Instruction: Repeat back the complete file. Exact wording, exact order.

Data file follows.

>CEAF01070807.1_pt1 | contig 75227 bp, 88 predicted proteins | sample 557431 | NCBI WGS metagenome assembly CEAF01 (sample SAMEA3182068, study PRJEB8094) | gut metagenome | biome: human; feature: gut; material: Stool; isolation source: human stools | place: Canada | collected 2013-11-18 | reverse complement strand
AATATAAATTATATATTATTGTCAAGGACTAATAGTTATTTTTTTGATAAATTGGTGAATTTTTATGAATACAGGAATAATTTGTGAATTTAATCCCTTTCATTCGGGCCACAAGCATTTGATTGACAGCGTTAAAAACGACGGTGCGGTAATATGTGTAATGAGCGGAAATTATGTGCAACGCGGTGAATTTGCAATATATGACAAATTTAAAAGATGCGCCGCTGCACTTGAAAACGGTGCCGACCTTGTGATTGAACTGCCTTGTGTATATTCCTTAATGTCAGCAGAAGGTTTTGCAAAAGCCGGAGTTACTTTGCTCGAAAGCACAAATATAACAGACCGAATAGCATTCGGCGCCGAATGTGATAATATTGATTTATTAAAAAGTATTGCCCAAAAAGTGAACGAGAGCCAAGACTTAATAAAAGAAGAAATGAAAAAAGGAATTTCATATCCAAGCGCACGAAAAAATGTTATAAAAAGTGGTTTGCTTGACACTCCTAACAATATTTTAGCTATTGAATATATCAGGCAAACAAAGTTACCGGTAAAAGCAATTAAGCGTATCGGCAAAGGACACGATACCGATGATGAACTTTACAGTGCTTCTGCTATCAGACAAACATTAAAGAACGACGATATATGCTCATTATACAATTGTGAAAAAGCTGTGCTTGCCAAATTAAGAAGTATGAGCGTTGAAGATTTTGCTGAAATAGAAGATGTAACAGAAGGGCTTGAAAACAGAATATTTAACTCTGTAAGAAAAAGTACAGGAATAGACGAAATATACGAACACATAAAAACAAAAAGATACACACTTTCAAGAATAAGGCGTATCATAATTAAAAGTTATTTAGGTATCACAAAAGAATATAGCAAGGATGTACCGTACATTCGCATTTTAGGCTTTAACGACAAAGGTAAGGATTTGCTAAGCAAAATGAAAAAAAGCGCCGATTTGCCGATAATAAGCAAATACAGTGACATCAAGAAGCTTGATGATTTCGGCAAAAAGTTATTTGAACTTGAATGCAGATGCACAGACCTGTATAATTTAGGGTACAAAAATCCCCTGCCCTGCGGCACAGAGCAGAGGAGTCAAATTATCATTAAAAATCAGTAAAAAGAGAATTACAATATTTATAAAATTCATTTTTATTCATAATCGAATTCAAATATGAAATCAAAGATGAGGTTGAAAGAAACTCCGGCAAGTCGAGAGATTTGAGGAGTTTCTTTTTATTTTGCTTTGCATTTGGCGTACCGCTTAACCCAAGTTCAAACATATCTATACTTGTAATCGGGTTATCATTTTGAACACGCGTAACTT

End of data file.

>CEAF01070807.1_pt1 | contig 75227 bp, 88 predicted proteins | sample 557431 | NCBI WGS metagenome assembly CEAF01 (sample SAMEA3182068, study PRJEB8094) | gut metagenome | biome: human; feature: gut; material: Stool; isolation source: human stools | place: Canada | collected 2013-11-18 | reverse complement strand
AATATAAATTATATATTATTGTCAAGGACTAATAGTTATTTTTTTGATAAATTGGTGAATTTTTATGAATACAGGAATAATTTGTGAATTTAATCCCTTTCATTCGGGCCACAAGCATTTGATTGACAGCGTTAAAAACGACGGTGCGGTAATATGTGTAATGAGCGGAAATTATGTGCAACGCGGTGAATTTGCAATATATGACAAATTTAAAAGATGCGCCGCTGCACTTGAAAACGGTGCCGACCTTGTGATTGAACTGCCTTGTGTATATTCCTTAATGTCAGCAGAAGGTTTTGCAAAAGCCGGAGTTACTTTGCTCGAAAGCACAAATATAACAGACCGAATAGCATTCGGCGCCGAATGTGATAATATTGATTTATTAAAAAGTATTGCCCAAAAAGTGAACGAGAGCCAAGACTTAATAAAAGAAGAAATGAAAAAAGGAATTTCATATCCAAGCGCACGAAAAAATGTTATAAAAAGTGGTTTGCTTGACACTCCTAACAATATTTTAGCTATTGAATATATCAGGCAAACAAAGTTACCGGTAAAAGCAATTAAGCGTATCGGCAAAGGACACGATACCGATGATGAACTTTACAGTGCTTCTGCTATCAGACAAACATTAAAGAACGACGATATATGCTCATTATACAATTGTGAAAAAGCTGTGCTTGCCAAATTAAGAAGTATGAGCGTTGAAGATTTTGCTGAAATAGAAGATGTAACAGAAGGGCTTGAAAACAGAATATTTAACTCTGTAAGAAAAAGTACAGGAATAGACGAAATATACGAACACATAAAAACAAAAAGATACACACTTTCAAGAATAAGGCGTATCATAATTAAAAGTTATTTAGGTATCACAAAAGAATATAGCAAGGATGTACCGTACATTCGCATTTTAGGCTTTAACGACAAAGGTAAGGATTTGCTAAGCAAAATGAAAAAAAGCGCCGATTTGCCGATAATAAGCAAATACAGTGACATCAAGAAGCTTGATGATTTCGGCAAAAAGTTATTTGAACTTGAATGCAGATGCACAGACCTGTATAATTTAGGGTACAAAAATCCCCTGCCCTGCGGCACAGAGCAGAGGAGTCAAATTATCATTAAAAATCAGTAAAAAGAGAATTACAATATTTATAAAATTCATTTTTATTCATAATCGAATTCAAATATGAAATCAAAGATGAGGTTGAAAGAAACTCCGGCAAGTCGAGAGATTTGAGGAGTTTCTTTTTATTTTGCTTTGCATTTGGCGTACCGCTTAACCCAAGTTCAAACATATCTATACTTGTAATCGGGTTATCATTTTGAACACGCGTAACTT